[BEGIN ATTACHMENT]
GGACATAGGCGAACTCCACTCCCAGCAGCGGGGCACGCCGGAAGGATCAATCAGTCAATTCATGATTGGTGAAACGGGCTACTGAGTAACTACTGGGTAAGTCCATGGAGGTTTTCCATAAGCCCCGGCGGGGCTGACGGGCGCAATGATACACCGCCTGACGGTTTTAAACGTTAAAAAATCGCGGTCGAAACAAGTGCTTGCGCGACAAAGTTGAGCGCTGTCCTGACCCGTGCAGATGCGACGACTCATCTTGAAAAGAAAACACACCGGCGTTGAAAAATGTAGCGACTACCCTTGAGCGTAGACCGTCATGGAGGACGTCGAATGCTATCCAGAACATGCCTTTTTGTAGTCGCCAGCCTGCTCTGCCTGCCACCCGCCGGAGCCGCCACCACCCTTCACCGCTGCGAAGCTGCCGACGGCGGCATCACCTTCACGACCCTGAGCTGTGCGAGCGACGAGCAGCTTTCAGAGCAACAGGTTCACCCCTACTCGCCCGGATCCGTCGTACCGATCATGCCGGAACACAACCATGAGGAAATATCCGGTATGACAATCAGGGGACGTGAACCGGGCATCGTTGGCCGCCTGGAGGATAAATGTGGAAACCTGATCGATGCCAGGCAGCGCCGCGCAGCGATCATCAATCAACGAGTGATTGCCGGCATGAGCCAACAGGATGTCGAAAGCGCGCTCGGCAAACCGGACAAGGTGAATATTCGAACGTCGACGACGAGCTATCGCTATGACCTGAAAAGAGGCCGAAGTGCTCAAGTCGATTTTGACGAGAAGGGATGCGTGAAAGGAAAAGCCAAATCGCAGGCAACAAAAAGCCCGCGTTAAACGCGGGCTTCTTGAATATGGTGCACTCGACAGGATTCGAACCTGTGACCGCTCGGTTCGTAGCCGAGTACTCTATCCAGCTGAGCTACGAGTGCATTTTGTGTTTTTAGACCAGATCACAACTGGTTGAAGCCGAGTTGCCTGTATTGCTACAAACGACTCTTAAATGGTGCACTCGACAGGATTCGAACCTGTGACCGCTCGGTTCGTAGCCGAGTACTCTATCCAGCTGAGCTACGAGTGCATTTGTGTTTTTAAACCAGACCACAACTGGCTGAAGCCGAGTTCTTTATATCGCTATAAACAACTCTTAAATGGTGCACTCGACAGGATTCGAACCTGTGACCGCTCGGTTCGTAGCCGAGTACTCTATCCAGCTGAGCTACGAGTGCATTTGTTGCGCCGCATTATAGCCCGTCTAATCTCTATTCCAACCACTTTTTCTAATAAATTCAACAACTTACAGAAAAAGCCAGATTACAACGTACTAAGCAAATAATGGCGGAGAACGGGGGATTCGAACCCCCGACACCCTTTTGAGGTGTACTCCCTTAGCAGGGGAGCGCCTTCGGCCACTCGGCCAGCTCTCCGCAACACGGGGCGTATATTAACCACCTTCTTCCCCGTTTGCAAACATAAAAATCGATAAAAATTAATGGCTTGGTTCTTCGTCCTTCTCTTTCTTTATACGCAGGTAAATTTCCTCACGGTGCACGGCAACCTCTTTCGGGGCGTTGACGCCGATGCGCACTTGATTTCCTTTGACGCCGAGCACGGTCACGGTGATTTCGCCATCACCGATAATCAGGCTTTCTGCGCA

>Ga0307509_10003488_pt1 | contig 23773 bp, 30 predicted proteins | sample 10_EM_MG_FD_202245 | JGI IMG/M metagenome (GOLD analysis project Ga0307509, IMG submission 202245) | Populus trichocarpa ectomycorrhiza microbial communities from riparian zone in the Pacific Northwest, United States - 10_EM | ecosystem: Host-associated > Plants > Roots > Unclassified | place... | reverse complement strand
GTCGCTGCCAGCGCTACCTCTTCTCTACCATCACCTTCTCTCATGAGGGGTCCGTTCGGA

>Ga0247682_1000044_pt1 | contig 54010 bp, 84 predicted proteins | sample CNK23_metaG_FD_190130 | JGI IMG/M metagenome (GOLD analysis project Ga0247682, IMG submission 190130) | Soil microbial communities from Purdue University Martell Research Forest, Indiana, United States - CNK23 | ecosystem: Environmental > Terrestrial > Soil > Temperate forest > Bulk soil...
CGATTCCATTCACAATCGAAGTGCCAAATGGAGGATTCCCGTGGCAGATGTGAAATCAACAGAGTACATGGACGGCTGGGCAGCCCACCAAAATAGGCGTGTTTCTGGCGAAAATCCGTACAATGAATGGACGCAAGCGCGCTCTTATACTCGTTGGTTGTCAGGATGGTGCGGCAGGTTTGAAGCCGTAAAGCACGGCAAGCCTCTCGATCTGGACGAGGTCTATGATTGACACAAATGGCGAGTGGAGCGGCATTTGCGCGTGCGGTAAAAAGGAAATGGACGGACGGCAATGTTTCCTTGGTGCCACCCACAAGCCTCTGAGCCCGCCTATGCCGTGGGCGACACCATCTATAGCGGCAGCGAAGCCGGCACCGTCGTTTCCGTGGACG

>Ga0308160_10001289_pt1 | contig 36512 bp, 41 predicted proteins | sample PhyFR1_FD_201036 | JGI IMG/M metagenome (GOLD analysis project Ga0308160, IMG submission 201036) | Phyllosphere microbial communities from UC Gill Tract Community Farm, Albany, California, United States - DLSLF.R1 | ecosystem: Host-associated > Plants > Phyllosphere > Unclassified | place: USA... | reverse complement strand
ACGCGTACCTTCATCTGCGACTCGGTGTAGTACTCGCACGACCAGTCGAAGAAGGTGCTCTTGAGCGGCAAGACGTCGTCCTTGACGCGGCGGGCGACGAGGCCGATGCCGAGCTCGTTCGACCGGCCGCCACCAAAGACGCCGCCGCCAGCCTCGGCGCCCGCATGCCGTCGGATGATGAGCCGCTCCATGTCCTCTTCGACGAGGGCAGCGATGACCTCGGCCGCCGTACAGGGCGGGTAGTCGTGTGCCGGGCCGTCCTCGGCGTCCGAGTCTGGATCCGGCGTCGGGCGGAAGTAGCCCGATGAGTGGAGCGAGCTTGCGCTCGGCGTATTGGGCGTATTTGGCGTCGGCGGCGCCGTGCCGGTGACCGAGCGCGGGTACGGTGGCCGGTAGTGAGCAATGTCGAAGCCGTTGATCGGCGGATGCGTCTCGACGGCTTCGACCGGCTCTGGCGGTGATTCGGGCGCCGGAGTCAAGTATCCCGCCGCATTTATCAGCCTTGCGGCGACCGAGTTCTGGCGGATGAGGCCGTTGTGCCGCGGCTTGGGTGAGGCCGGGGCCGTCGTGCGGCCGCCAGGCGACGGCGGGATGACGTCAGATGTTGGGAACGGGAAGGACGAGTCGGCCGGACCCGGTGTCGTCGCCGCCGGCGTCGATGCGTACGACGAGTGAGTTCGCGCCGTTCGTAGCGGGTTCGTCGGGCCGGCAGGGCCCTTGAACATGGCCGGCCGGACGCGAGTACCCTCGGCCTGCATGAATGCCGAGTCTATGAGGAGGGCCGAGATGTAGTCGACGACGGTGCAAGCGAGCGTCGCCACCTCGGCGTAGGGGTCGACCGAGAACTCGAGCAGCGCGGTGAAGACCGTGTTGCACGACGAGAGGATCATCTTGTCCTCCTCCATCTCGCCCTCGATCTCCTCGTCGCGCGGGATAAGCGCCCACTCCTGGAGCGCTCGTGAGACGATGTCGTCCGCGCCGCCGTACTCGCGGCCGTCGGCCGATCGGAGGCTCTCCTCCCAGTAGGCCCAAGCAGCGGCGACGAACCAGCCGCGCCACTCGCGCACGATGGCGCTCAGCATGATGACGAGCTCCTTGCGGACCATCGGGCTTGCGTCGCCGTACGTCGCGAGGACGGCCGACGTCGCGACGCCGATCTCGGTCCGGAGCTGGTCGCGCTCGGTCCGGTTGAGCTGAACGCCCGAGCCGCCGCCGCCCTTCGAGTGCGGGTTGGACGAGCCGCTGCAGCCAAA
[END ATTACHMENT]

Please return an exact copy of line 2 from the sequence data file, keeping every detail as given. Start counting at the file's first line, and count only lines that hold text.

>Ga0307509_10003488_pt1 | contig 23773 bp, 30 predicted proteins | sample 10_EM_MG_FD_202245 | JGI IMG/M metagenome (GOLD analysis project Ga0307509, IMG submission 202245) | Populus trichocarpa ectomycorrhiza microbial communities from riparian zone in the Pacific Northwest, United States - 10_EM | ecosystem: Host-associated > Plants > Roots > Unclassified | place... | reverse complement strand